Hackney is the unhappiest place in the UK, a new government study has revealed.
Every year, the Office of National Statistics tries to look beyond mere GDP, and carries out a major national survey to ascertain just how serene (or stressed) we’re all feeling. They contact people around the country and ask them four key questions:
Overall, how satisfied are you with your life nowadays?
Overall, to what extent do you feel the things you do in your life are worthwhile?
Overall, how happy did you feel yesterday?
Overall, how anxious did you feel yesterday?
Results are then tabulated for every borough and local authority in the country… and the results are, sadly, not great for Londoners.
Out of 433 areas surveyed, Hackney finished dead last, with a score across the four sections of 28.35 out of a possible 40. Meanwhile, Lambeth, Lewisham, Greenwich and Islington are all in the bottom ten. Oh dear.
But, it’s joyous news for Hounslow and Harrow, officially the most satisfied and happy and satisfied folks in the capital.
With such a clutch of boroughs sinking to the bottom of the national happiness tables, it won’t surprise you that London, overall, was the unhappiest major area in the UK, with Northern Ireland and the east of England performing the best. But if you really want to run away from your problems, head to the Craven District of North Yorkshire, officially the most chipper place in the country right now with a score of 33.23.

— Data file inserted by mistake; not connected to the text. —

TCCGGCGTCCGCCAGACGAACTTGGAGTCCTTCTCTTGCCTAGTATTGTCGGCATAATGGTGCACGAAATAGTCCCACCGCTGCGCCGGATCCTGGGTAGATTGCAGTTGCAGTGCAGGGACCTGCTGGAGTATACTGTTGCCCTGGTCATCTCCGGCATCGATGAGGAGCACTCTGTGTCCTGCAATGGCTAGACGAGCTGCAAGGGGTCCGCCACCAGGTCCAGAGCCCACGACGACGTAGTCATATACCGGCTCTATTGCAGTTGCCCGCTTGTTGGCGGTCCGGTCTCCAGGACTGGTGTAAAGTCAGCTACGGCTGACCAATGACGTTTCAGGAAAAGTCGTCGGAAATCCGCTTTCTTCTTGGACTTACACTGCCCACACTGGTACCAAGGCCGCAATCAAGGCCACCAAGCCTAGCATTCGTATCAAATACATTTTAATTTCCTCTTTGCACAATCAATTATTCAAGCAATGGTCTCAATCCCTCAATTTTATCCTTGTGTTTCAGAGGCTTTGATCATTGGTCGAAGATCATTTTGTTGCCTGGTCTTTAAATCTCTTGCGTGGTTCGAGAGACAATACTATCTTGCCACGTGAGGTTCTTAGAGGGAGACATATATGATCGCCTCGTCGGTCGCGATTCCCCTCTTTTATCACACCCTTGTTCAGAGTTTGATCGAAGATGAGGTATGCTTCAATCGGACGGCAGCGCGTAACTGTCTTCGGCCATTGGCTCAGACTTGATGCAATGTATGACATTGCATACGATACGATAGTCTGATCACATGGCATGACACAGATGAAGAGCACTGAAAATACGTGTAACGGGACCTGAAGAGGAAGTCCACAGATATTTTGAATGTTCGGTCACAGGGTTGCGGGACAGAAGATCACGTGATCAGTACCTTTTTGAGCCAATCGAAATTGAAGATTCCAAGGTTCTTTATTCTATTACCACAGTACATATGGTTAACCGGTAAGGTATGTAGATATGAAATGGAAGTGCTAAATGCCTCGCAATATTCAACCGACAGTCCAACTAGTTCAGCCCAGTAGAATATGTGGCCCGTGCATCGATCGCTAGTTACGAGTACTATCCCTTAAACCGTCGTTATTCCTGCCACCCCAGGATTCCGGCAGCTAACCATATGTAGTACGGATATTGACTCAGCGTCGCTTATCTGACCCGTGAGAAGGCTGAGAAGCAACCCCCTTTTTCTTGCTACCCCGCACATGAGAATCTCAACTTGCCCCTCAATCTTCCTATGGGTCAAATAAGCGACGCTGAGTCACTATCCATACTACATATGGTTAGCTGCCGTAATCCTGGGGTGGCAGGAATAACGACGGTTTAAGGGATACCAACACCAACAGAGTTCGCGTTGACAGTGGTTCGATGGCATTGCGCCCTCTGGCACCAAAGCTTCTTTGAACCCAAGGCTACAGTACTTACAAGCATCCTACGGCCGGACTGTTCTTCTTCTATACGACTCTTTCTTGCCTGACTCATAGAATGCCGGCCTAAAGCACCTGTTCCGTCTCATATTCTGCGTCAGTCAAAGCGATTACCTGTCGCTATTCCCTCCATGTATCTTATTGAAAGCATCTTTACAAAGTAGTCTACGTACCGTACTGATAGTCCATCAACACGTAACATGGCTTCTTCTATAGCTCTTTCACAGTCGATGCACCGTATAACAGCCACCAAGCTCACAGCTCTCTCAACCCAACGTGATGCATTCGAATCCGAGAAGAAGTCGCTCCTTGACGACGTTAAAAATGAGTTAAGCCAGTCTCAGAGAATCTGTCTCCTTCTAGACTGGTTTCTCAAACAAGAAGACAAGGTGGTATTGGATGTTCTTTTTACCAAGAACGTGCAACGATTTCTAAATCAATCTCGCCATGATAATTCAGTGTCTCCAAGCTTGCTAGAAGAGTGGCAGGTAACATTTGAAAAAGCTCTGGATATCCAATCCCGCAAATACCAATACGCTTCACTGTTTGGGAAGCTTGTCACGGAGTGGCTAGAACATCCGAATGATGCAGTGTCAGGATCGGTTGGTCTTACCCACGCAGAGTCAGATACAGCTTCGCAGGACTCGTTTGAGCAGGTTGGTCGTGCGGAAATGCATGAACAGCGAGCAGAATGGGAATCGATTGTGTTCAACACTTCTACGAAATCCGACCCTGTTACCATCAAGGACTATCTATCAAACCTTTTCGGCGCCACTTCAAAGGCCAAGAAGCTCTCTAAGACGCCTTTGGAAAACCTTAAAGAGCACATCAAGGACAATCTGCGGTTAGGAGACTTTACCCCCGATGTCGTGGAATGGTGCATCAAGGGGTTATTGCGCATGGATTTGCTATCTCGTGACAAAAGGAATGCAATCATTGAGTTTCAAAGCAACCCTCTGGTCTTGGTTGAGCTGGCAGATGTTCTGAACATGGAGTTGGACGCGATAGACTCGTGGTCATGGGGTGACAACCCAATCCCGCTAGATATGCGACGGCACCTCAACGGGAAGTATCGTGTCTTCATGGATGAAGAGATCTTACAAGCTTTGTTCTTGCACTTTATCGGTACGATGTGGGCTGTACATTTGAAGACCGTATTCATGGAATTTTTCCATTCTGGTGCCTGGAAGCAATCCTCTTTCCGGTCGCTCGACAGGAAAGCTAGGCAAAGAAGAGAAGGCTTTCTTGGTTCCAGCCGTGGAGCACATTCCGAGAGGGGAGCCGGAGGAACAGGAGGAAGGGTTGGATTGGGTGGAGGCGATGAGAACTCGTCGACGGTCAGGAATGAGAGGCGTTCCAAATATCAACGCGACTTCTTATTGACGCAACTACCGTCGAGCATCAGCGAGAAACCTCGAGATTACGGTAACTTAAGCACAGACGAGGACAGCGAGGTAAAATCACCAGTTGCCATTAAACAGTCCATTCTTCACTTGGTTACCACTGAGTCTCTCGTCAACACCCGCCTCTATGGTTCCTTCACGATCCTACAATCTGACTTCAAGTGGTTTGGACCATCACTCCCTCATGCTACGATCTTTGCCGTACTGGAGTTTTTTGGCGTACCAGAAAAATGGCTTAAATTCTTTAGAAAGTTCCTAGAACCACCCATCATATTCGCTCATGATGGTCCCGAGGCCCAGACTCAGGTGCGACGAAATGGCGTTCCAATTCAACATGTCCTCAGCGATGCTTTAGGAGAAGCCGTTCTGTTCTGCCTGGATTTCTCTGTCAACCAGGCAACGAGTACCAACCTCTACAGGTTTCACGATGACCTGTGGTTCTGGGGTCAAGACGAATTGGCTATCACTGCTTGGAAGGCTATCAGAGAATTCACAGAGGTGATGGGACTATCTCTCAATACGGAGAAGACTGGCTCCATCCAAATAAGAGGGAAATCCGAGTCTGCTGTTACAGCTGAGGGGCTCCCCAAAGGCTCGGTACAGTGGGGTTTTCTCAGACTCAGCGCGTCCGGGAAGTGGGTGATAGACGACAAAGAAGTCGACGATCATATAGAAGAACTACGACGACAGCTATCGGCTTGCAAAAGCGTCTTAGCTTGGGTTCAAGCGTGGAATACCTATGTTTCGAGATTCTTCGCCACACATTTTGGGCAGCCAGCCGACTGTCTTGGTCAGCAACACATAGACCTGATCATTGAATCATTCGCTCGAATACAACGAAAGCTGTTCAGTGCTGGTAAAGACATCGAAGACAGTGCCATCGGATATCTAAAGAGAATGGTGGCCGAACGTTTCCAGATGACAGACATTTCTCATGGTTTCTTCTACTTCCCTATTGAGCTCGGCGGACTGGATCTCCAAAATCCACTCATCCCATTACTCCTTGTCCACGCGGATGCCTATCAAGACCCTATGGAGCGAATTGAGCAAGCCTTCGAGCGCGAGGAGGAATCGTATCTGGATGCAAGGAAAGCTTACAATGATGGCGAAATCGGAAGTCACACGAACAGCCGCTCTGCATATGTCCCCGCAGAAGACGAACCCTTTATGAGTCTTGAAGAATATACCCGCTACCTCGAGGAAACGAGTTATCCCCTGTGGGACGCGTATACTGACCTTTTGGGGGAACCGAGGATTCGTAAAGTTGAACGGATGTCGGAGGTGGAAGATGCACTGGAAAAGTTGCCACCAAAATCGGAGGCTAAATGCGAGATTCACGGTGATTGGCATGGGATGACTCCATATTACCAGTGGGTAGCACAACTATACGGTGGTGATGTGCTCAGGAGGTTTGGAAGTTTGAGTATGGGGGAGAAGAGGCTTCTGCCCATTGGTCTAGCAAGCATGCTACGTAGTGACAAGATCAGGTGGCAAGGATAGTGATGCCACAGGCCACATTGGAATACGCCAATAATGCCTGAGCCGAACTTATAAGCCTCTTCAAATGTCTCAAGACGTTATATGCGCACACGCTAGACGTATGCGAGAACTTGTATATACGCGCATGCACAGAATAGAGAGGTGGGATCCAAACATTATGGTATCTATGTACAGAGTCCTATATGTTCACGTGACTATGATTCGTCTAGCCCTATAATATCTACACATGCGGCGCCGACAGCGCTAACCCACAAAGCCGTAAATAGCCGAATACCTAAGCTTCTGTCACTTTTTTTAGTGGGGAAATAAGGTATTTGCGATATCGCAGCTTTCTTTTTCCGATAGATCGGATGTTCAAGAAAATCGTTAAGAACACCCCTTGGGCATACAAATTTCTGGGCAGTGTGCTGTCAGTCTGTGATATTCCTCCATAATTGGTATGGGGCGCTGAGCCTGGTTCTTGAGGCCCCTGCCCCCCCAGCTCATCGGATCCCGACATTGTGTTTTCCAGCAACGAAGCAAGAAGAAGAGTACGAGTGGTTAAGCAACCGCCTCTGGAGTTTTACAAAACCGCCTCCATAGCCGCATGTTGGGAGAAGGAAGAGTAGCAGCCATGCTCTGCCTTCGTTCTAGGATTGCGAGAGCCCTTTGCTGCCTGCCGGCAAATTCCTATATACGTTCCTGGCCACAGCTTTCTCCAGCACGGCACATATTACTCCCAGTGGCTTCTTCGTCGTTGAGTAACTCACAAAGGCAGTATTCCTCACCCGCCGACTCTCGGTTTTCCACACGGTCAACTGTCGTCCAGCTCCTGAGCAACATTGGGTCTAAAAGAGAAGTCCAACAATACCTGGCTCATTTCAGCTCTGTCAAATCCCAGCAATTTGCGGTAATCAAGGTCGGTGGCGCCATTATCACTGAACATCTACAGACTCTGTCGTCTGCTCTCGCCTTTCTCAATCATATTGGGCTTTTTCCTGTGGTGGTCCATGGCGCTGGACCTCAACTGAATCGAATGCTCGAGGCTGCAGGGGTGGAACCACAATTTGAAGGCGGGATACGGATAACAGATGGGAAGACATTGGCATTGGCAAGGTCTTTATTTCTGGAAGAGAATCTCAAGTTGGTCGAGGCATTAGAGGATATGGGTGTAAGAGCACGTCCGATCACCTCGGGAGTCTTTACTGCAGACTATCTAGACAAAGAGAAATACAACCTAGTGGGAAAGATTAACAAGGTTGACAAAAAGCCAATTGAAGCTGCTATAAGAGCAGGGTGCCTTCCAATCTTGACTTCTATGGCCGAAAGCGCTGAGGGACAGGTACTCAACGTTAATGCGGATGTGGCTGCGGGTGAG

The only explanation is they have even better pop-ups than London. Skipton, here we come!
All in all, though, things seem to be moving in the right direction across the UK, as our feelings of life satisfaction have been gently increasing over the last few years.
Statistician Matthew Steel said: “Today’s figures may surprise some, showing a small increase in both reported happiness and life satisfaction during a period that has seen political change and uncertainty. It’s worth noting that employment rates rose during the period covered by this report, and other ONS analysis showed people perceiving an improvement in their own financial situations and in the overall economy. These are factors we believe may account for some people’s increased sense of personal well-being.”
So simply bide your time, and soon enough you’ll be as zen as the folks in North Yorkshire.